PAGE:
• More energy. Sleep isn’t only good for your brain; it also helps your body repair itself after the excursions of the day. Bodily functions like muscle growth, protein synthesis, and tissue repair occur while you’re inactive in bed, helping you maintain and improve your physical health.
  • Personal time. Waking up early can free up your morning for personal activities before work. You can use this time to meet your reading goals, exercise, or work on your side hustle. Regardless of how you spend it, you’ll feel like you have more time for yourself. 

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10 tips to sleep earlier

Going to bed early will help you maximize the health benefits of sleep. But when your internal clock is used to a midnight bedtime, laying down at 9 p.m. won’t immediately solve your sleep problems. You’re as likely to stare at the ceiling blankly as you are to drift off right away.

Here’s how to go to bed on time and, more importantly, how to fall asleep earlier:

1. Make incremental changes

You won’t instantly learn how to fall asleep earlier, especially if you’re trying to adjust your sleep time by a few hours. You’ll have to gently reset your circadian rhythm, the body’s mechanism for tracking daily routines, to acclimate to a new sleep schedule.  

To do this, set small goals for yourself. Every 2–3 nights, go to bed 15 minutes earlier than usual until you reach your desired bedtime. This is a small enough change not to shock your system but still big enough to slowly adjust your body clock.

2. Create a bedtime routine

Developing a routine will help you maintain good sleep habits. Create a to-do list of activities to do every night an hour before bed. This will help you transition from “daytime mode” to “sleep mode,” making it easier to fall asleep at your desired bedtime. For example, you could turn off the TV, meditate, shower, brush your teeth, then read a book before bed.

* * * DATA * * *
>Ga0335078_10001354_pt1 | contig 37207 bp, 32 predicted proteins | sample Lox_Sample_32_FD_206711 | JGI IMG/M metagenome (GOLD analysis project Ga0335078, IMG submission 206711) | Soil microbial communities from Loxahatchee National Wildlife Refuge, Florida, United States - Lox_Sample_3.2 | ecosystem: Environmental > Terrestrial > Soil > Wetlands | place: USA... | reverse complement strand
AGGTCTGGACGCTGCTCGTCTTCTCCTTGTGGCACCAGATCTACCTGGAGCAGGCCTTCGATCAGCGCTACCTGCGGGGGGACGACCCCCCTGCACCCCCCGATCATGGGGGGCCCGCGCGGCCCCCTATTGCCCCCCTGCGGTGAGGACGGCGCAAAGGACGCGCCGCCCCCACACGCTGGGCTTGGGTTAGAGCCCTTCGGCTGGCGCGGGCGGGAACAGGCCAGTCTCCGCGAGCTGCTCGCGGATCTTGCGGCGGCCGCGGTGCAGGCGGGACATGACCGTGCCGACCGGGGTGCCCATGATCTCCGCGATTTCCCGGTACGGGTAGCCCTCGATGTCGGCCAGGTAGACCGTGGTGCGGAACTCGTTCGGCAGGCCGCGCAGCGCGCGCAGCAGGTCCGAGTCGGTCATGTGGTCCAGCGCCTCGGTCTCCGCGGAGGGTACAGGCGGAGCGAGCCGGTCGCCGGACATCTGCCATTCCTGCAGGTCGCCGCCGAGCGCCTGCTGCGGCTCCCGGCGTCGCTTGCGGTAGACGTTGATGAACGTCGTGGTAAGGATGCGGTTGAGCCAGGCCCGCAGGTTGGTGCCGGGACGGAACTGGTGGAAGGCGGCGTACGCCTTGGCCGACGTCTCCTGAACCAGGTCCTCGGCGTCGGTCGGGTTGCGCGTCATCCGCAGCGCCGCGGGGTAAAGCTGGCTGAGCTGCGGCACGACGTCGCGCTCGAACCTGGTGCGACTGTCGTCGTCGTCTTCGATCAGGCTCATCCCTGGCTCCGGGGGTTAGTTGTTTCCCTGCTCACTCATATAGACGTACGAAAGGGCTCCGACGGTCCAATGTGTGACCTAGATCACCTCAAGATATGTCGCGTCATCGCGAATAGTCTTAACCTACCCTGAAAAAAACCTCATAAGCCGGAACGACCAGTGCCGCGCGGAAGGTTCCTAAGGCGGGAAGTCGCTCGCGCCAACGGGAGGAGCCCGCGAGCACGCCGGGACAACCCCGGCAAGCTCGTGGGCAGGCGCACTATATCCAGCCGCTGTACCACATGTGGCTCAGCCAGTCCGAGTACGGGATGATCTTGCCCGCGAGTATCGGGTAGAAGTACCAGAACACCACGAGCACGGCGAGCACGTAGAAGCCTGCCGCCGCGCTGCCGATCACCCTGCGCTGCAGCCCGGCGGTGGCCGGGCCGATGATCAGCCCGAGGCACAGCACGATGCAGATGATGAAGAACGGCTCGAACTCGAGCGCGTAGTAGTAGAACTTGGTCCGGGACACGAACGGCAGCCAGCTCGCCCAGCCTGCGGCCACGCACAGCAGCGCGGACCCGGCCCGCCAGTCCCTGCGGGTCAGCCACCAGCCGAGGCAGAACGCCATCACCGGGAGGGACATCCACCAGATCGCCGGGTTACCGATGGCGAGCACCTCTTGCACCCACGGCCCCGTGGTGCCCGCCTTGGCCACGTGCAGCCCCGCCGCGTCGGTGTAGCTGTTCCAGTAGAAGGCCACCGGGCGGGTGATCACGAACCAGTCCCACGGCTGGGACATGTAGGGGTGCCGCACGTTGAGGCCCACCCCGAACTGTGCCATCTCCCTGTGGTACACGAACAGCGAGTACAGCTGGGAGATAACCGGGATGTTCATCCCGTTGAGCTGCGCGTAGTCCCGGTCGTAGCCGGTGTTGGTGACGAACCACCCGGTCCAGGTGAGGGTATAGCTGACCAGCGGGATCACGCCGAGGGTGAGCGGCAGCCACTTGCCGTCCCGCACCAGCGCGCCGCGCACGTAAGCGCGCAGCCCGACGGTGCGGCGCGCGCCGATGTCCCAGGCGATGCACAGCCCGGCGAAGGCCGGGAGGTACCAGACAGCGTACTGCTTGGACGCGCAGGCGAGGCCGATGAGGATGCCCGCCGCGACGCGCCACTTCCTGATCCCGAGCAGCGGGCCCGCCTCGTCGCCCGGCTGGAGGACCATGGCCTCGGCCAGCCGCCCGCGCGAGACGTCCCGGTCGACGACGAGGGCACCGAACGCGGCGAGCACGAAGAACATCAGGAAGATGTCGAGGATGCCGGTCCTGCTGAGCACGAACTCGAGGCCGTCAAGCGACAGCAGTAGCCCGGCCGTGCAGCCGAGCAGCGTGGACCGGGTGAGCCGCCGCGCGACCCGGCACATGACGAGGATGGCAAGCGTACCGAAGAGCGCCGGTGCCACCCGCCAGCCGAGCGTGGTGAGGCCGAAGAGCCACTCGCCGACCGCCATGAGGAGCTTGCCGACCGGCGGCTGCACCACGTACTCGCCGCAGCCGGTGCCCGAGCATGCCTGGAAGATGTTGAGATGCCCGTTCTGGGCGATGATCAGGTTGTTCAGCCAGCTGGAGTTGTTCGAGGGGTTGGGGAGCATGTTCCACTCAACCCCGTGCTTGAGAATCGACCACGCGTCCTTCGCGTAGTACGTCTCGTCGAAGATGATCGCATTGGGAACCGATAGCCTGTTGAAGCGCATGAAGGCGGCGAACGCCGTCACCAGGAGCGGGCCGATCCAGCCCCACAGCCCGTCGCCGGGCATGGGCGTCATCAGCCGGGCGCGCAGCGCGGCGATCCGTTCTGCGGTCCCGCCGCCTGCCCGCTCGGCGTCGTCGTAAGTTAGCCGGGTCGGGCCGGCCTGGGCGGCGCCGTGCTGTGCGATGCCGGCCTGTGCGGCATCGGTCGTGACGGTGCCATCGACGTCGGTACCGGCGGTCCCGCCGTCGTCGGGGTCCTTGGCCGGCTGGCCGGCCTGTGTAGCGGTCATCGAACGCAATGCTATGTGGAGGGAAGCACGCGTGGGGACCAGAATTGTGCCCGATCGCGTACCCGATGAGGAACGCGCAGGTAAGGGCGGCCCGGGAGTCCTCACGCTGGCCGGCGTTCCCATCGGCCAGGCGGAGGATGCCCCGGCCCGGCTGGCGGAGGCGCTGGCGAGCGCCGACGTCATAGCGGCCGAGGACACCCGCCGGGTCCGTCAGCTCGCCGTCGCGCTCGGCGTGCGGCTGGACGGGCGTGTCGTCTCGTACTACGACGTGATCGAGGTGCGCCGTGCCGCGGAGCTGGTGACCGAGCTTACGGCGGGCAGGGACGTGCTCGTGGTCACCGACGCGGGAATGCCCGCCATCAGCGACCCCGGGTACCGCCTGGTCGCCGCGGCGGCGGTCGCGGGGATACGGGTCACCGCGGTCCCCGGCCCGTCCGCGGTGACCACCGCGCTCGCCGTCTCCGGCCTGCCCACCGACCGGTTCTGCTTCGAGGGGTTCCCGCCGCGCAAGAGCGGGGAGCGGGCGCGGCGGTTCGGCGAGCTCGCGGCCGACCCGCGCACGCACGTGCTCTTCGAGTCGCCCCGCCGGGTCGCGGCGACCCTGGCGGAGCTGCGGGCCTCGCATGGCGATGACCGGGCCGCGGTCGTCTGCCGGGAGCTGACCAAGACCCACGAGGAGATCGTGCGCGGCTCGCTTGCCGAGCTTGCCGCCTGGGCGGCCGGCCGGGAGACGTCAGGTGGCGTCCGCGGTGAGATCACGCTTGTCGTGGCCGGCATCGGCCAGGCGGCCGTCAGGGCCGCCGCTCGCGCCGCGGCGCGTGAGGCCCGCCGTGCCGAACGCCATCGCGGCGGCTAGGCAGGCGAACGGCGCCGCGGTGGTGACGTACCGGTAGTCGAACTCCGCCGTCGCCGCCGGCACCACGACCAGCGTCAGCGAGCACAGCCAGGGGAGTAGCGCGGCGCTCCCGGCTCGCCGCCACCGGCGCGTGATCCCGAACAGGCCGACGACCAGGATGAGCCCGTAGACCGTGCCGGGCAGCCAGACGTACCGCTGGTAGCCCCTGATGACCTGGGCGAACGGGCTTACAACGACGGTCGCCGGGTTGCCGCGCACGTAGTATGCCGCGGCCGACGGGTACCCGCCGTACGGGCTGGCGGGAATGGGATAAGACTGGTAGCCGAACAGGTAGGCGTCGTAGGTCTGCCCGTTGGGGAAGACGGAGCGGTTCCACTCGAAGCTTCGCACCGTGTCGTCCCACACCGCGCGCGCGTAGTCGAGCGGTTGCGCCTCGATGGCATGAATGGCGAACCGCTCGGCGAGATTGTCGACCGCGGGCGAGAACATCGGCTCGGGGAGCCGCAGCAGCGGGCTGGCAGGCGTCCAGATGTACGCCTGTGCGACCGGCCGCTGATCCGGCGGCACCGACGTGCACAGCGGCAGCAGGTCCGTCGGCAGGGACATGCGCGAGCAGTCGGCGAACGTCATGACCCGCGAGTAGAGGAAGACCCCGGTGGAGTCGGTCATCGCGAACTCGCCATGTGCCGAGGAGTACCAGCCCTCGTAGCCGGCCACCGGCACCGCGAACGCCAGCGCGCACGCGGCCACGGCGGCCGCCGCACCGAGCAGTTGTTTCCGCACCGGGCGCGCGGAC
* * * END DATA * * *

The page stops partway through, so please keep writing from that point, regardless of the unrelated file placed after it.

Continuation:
3. Control the noise in your room

Be mindful of the sounds in your room when you’re ready to sleep. If traffic outside your window regularly wakes you up, consider investing in earplugs. If complete silence makes you uncomfortable, a white noise machine is an effective way to get to sleep.

4. Reduce your blue light exposure

Exposure to blue light suppresses your brain’s production of melatonin, the hormone responsible for sleep. During the day, this helps boost your energy and attention levels — a good thing when you need to be alert. But if you expose yourself to bright lights in the evening, you risk hurting your ability to fall asleep early.

Electronic devices like TVs and smartphones emit blue light from their screens. At a minimum, you should use your devices’ “night mode” to reduce these light emissions. But a better solution would be to stop using devices completely at least an hour before bed.

5. Wake up early every day — even on weekends

Setting the right bedtime is only half the equation; you also must wake up at the correct time the next day. This helps establish your desired sleep-wake cycle and will ensure you’re tired at the correct time in the evening.

For maximum effect, remain consistent. Staying up and sleeping late on weekends is tempting, but it can derail the schedule you establish during the week.